Microsoft Office Tutorials and References

In Depth Information

**Basic Counting Formulas**

Creating a pivot table is a quick way to get a count or sum of items without using formulas. Like

the database function, using a pivot table is appropriate when your data is in the form of a

worksheet database or table.

Refer to Chapter 18 for information about pivot tables.

Basic Counting Formulas

The basic counting formulas presented here are all straightforward and relatively simple. They

demonstrate how to count the number of cells in a range that meet specific criteria. Figure 7-1

shows a worksheet that uses formulas (in column E) to summarize the contents of range A1:B10 —

a 20-cell range named
Data.

Figure 7-1:
Formulas provide various counts of the data in A1:B10.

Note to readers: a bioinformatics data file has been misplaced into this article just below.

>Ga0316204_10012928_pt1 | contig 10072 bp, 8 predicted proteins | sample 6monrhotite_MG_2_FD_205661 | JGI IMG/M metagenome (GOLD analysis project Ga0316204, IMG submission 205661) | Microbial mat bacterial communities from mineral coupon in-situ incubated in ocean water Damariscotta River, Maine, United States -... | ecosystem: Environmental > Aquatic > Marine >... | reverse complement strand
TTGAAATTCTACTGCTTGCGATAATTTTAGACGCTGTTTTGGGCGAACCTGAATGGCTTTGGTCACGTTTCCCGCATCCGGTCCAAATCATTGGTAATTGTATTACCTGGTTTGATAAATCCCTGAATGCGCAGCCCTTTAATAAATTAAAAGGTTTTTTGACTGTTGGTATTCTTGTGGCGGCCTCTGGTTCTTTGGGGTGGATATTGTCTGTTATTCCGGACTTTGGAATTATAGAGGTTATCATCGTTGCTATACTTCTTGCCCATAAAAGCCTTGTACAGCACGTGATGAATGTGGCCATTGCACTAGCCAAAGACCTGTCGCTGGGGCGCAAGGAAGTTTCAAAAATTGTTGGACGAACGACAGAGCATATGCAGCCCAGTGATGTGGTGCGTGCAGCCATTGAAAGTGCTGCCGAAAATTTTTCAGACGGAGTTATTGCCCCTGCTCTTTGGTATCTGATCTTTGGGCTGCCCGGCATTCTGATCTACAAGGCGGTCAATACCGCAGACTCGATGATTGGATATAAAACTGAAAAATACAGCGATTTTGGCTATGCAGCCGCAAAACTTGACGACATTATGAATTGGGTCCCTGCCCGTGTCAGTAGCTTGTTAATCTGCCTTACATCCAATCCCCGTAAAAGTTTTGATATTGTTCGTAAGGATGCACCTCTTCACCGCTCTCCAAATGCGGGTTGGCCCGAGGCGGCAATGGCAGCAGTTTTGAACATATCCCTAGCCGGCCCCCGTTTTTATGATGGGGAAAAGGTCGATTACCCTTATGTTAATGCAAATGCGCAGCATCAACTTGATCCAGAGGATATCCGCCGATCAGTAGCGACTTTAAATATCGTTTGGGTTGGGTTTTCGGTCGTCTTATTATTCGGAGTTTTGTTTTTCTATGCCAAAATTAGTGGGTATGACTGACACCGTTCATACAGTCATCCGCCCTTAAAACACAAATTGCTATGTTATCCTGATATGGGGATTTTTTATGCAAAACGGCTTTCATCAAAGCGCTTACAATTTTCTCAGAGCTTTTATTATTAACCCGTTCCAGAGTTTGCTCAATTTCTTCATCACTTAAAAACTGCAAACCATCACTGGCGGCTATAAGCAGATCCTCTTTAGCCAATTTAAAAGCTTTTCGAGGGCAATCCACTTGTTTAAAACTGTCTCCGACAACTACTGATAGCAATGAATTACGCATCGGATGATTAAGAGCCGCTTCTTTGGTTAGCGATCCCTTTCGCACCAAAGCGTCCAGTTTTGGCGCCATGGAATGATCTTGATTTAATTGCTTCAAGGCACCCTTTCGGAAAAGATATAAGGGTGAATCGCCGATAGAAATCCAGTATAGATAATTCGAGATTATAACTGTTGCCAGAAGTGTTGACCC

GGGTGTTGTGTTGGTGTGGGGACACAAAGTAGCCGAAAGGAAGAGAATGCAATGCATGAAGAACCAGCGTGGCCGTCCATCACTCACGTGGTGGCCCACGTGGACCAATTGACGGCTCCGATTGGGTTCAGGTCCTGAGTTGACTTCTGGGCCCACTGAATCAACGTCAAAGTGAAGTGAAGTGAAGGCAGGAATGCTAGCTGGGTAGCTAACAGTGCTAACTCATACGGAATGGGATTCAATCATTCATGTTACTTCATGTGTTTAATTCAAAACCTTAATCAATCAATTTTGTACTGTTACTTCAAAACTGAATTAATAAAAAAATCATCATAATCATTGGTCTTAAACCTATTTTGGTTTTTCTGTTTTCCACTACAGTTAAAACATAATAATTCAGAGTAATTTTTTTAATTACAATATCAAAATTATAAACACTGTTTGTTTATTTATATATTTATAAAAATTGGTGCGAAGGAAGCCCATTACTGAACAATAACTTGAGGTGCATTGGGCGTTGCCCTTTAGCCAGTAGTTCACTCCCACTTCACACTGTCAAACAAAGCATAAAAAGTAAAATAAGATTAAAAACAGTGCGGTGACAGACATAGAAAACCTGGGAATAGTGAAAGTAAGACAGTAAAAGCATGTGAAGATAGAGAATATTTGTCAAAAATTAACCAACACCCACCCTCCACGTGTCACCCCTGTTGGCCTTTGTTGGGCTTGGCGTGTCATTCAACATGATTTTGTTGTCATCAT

About this chapter’s examples

Most of the examples in this chapter use named ranges for function arguments. When you adapt

these formulas for your own use, you’ll need to substitute either the actual range address or a

range name defined in your workbook.

Also, some examples are array formulas. An
array formula,
as explained in Chapter 14, is a special

type of formula. You can spot an array formula because it is enclosed in brackets when it is

displayed in the Formula bar. For example

{=Data*2}

When you enter an array formula, press Ctrl+Shift+Enter (not just Enter). And don’t type the

brackets — Excel inserts the brackets for you. If you need to edit an array formula, don’t forget

to press Ctrl+Shift+Enter when you’ve finished editing. Otherwise, the array formula will revert

to a normal formula, and it will return an incorrect result.